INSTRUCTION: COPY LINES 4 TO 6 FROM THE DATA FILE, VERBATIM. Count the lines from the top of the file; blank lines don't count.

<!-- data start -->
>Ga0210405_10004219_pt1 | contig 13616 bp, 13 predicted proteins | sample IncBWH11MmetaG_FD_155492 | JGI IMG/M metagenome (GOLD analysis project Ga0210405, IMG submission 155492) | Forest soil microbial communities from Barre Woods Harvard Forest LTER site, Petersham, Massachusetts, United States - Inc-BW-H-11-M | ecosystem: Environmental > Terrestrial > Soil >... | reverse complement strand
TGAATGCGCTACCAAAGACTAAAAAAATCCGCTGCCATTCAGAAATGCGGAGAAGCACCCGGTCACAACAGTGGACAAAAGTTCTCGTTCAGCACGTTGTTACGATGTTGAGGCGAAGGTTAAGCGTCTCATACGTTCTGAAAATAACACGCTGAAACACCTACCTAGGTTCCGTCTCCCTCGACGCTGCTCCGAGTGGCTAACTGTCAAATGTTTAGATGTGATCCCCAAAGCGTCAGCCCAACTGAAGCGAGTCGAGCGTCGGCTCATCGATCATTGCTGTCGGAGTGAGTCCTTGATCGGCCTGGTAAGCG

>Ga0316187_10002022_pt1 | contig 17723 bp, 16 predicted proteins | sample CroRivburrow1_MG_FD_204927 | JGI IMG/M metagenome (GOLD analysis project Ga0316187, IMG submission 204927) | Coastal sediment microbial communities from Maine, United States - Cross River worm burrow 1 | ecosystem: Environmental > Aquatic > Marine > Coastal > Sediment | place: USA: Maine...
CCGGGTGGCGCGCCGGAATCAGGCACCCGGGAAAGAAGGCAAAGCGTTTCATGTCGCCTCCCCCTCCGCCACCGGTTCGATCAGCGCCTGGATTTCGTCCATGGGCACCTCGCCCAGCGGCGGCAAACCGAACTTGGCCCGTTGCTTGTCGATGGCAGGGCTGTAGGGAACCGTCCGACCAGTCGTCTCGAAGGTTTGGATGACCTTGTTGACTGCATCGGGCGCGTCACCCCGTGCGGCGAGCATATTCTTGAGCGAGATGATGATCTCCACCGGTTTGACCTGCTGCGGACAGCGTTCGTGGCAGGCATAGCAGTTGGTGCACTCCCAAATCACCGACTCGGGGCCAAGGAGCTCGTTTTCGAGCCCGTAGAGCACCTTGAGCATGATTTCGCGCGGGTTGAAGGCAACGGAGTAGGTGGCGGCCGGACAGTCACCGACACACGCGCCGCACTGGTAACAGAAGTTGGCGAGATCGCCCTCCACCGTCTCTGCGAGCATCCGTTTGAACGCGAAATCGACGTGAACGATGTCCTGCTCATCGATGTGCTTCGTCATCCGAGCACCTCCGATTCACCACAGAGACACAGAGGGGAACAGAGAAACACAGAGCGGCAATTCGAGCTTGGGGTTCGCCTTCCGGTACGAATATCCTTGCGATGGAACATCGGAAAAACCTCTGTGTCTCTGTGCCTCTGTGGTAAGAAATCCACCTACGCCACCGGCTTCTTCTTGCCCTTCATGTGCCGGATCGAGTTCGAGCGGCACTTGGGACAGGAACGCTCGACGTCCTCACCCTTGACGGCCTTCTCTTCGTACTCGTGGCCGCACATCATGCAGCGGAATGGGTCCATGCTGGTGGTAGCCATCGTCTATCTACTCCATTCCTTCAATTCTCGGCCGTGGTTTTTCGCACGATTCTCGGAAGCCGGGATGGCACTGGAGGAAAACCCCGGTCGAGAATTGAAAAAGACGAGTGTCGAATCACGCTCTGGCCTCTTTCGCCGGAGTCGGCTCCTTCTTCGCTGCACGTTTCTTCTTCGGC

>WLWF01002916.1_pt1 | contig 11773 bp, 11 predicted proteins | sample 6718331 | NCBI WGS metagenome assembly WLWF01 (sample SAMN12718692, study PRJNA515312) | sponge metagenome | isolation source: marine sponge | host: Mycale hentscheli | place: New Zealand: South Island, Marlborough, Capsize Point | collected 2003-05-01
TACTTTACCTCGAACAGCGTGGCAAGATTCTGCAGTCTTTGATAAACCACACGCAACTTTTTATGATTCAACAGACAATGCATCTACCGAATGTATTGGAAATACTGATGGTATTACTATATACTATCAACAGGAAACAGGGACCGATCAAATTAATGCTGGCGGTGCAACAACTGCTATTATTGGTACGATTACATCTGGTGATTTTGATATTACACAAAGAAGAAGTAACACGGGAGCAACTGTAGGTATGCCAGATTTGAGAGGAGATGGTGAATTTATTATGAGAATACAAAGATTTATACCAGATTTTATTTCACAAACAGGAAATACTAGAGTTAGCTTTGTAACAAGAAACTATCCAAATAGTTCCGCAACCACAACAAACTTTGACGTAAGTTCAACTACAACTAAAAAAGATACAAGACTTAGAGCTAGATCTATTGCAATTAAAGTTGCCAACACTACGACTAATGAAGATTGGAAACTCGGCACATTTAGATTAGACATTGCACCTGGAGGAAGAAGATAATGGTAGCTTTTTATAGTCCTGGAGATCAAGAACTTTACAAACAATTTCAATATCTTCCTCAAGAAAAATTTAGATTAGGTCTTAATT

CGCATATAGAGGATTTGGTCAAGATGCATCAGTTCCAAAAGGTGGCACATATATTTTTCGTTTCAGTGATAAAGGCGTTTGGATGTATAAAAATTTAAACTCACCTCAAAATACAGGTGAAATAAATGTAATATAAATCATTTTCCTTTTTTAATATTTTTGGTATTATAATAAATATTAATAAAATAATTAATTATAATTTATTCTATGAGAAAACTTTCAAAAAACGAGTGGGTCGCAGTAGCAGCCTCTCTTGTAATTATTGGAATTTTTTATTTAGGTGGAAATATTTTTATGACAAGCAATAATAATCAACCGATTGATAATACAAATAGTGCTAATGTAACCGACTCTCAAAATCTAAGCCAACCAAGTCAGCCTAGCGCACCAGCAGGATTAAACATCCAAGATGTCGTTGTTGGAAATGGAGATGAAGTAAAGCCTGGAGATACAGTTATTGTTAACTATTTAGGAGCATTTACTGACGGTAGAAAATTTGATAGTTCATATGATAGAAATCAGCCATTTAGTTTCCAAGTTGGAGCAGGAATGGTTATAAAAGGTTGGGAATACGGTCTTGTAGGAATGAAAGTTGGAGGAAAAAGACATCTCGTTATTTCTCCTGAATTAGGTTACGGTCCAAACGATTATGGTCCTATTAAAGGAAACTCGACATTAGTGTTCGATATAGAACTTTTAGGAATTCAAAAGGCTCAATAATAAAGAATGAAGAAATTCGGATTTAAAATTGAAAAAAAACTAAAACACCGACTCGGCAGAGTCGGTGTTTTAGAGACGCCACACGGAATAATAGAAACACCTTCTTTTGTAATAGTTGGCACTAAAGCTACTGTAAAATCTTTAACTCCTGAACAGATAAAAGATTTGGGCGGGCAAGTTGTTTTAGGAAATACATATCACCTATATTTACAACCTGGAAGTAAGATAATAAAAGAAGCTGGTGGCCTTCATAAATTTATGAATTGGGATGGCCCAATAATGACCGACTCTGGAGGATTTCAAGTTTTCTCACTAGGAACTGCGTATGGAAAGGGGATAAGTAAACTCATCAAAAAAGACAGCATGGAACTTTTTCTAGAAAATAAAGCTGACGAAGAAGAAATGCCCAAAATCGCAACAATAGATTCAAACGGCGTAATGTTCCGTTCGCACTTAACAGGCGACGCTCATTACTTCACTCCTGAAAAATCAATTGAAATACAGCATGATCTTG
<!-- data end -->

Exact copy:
CCGGGTGGCGCGCCGGAATCAGGCACCCGGGAAAGAAGGCAAAGCGTTTCATGTCGCCTCCCCCTCCGCCACCGGTTCGATCAGCGCCTGGATTTCGTCCATGGGCACCTCGCCCAGCGGCGGCAAACCGAACTTGGCCCGTTGCTTGTCGATGGCAGGGCTGTAGGGAACCGTCCGACCAGTCGTCTCGAAGGTTTGGATGACCTTGTTGACTGCATCGGGCGCGTCACCCCGTGCGGCGAGCATATTCTTGAGCGAGATGATGATCTCCACCGGTTTGACCTGCTGCGGACAGCGTTCGTGGCAGGCATAGCAGTTGGTGCACTCCCAAATCACCGACTCGGGGCCAAGGAGCTCGTTTTCGAGCCCGTAGAGCACCTTGAGCATGATTTCGCGCGGGTTGAAGGCAACGGAGTAGGTGGCGGCCGGACAGTCACCGACACACGCGCCGCACTGGTAACAGAAGTTGGCGAGATCGCCCTCCACCGTCTCTGCGAGCATCCGTTTGAACGCGAAATCGACGTGAACGATGTCCTGCTCATCGATGTGCTTCGTCATCCGAGCACCTCCGATTCACCACAGAGACACAGAGGGGAACAGAGAAACACAGAGCGGCAATTCGAGCTTGGGGTTCGCCTTCCGGTACGAATATCCTTGCGATGGAACATCGGAAAAACCTCTGTGTCTCTGTGCCTCTGTGGTAAGAAATCCACCTACGCCACCGGCTTCTTCTTGCCCTTCATGTGCCGGATCGAGTTCGAGCGGCACTTGGGACAGGAACGCTCGACGTCCTCACCCTTGACGGCCTTCTCTTCGTACTCGTGGCCGCACATCATGCAGCGGAATGGGTCCATGCTGGTGGTAGCCATCGTCTATCTACTCCATTCCTTCAATTCTCGGCCGTGGTTTTTCGCACGATTCTCGGAAGCCGGGATGGCACTGGAGGAAAACCCCGGTCGAGAATTGAAAAAGACGAGTGTCGAATCACGCTCTGGCCTCTTTCGCCGGAGTCGGCTCCTTCTTCGCTGCACGTTTCTTCTTCGGC

>WLWF01002916.1_pt1 | contig 11773 bp, 11 predicted proteins | sample 6718331 | NCBI WGS metagenome assembly WLWF01 (sample SAMN12718692, study PRJNA515312) | sponge metagenome | isolation source: marine sponge | host: Mycale hentscheli | place: New Zealand: South Island, Marlborough, Capsize Point | collected 2003-05-01
TACTTTACCTCGAACAGCGTGGCAAGATTCTGCAGTCTTTGATAAACCACACGCAACTTTTTATGATTCAACAGACAATGCATCTACCGAATGTATTGGAAATACTGATGGTATTACTATATACTATCAACAGGAAACAGGGACCGATCAAATTAATGCTGGCGGTGCAACAACTGCTATTATTGGTACGATTACATCTGGTGATTTTGATATTACACAAAGAAGAAGTAACACGGGAGCAACTGTAGGTATGCCAGATTTGAGAGGAGATGGTGAATTTATTATGAGAATACAAAGATTTATACCAGATTTTATTTCACAAACAGGAAATACTAGAGTTAGCTTTGTAACAAGAAACTATCCAAATAGTTCCGCAACCACAACAAACTTTGACGTAAGTTCAACTACAACTAAAAAAGATACAAGACTTAGAGCTAGATCTATTGCAATTAAAGTTGCCAACACTACGACTAATGAAGATTGGAAACTCGGCACATTTAGATTAGACATTGCACCTGGAGGAAGAAGATAATGGTAGCTTTTTATAGTCCTGGAGATCAAGAACTTTACAAACAATTTCAATATCTTCCTCAAGAAAAATTTAGATTAGGTCTTAATT